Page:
Research published in Circulation: Cardiovascular Quality and Outcomes July 9 suggests the public health burden of pulseless in-hospital cardiac arrests is around 38% higher in adults and 18% higher in children than was previously believed.
The study, conducted at Beth Israel Deaconess Medical Center in Boston and overseen by Aarhus University’s Lars W. Andersen, MD, MPH, PhD, challenged researchers’ previous calculations that 211,000 adults and 6,000 children in the U.S. experience in-hospital cardiac arrests each year. Andersen and colleagues’ new projections put those numbers at 292,000 and 15,200 in adults and children, respectively.
The team developed a unique model for estimating cardiac arrest incidence using data on facilities from the American Hospital Association’s annual survey, which included hospitals linked to the American Heart Association’s Get With the Guidelines-Resuscitation (GWTG-R) registry. Compared to previous reports, their calculations put the public health burden of adult and pediatric pulseless in-hospital cardiac arrests around 38% and 18% higher, respectively, than previous estimates.
“Our findings illustrate a concerning trend in U.S. hospitals and show that cardiac arrest is a major public health problem,” Andersen said in a release. “Previous incidence estimates may no longer reflect the current public health burden of cardiac arrest in hospitalized patients across the U.S.”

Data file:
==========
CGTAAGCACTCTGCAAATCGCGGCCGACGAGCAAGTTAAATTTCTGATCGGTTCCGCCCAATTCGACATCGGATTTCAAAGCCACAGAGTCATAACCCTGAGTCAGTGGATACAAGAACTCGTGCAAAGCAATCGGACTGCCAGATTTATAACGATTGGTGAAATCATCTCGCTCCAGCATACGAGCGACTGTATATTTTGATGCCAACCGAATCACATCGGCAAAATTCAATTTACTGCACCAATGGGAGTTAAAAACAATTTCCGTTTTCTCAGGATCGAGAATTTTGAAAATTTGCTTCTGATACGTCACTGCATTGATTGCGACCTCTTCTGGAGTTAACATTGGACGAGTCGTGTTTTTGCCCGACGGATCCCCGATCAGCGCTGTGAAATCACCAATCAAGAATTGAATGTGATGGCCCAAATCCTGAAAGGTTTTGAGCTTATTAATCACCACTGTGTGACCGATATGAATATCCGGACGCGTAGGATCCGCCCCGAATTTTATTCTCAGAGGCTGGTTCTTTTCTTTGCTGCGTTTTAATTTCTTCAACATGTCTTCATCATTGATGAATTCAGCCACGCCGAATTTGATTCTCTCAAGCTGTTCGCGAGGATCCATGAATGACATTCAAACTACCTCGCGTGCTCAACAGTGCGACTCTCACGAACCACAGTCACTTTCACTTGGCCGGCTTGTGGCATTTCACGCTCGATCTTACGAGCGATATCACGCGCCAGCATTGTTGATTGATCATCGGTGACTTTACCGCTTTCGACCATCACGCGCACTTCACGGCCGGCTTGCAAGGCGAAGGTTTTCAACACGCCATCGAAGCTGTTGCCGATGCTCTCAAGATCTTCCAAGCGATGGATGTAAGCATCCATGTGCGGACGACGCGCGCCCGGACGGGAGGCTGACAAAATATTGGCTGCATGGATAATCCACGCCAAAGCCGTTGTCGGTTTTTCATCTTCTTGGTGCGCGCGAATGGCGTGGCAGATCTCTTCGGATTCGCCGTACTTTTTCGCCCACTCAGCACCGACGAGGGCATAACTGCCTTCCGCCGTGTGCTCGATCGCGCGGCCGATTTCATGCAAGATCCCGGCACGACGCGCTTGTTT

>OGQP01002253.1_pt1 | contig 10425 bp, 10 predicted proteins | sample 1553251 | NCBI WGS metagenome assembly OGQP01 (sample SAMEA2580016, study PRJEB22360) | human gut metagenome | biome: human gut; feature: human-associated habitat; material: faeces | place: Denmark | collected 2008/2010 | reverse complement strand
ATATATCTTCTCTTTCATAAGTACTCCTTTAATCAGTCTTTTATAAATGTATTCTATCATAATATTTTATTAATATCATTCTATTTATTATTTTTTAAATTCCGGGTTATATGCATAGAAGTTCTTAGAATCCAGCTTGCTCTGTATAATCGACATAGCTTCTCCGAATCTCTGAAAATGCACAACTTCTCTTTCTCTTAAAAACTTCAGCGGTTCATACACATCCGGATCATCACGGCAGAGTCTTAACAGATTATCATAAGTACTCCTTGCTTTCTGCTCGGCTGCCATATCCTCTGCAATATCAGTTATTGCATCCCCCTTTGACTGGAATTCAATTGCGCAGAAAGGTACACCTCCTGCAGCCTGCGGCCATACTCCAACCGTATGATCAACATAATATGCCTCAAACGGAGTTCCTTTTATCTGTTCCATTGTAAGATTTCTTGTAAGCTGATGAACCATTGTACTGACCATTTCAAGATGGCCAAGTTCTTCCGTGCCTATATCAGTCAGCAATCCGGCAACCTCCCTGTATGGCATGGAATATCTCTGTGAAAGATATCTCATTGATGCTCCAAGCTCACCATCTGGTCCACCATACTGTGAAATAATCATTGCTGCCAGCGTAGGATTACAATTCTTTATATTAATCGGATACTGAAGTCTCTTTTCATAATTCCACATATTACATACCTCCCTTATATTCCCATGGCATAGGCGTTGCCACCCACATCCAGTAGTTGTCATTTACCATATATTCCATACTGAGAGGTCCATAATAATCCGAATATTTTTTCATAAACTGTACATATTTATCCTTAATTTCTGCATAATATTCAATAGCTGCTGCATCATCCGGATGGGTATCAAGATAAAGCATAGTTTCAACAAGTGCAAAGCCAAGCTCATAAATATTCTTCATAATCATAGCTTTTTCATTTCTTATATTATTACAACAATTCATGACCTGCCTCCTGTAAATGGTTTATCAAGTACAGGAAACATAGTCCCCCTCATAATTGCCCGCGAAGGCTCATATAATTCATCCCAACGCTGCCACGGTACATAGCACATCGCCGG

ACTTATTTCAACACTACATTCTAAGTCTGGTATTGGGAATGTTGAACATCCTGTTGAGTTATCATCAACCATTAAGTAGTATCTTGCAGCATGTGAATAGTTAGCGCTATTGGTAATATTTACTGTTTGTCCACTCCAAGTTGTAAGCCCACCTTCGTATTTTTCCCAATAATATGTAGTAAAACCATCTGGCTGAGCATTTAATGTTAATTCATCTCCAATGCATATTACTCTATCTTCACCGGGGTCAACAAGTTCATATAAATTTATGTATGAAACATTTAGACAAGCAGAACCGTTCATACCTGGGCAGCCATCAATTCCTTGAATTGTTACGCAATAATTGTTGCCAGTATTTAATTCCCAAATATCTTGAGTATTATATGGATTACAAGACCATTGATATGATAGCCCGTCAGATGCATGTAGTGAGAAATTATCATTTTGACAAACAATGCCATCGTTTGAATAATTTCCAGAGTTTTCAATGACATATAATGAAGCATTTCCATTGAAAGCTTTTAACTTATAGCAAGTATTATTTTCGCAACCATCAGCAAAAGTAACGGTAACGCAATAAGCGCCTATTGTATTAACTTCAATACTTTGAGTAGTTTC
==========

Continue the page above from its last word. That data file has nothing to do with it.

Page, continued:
Of the combined 307,200 in-hospital events in adults and children, Andersen et al. reported 7,100 were cases of pulseless cardiac arrest and 8,100 were cases in which the patient had a pulse but still required CPR. The rate of adult cardiac arrests increased over time, while pediatric events remained relatively stable. The authors said their current estimates are based on a larger database and provide the “most robust estimate” of pediatric in-hospital cardiac arrests to date.
“Unfortunately, the data does not provide an explanation for the increase in adult in-hospital cardiac arrest, but it is likely due to many factors and may reflect an increase in actual events or in the reporting of cases over time,” Andersen said. “It is also important to note that end-of-life discussions and decisions are crucial in order to avoid attempts at resuscitation in patients where it is likely futile or against a patient’s wishes.”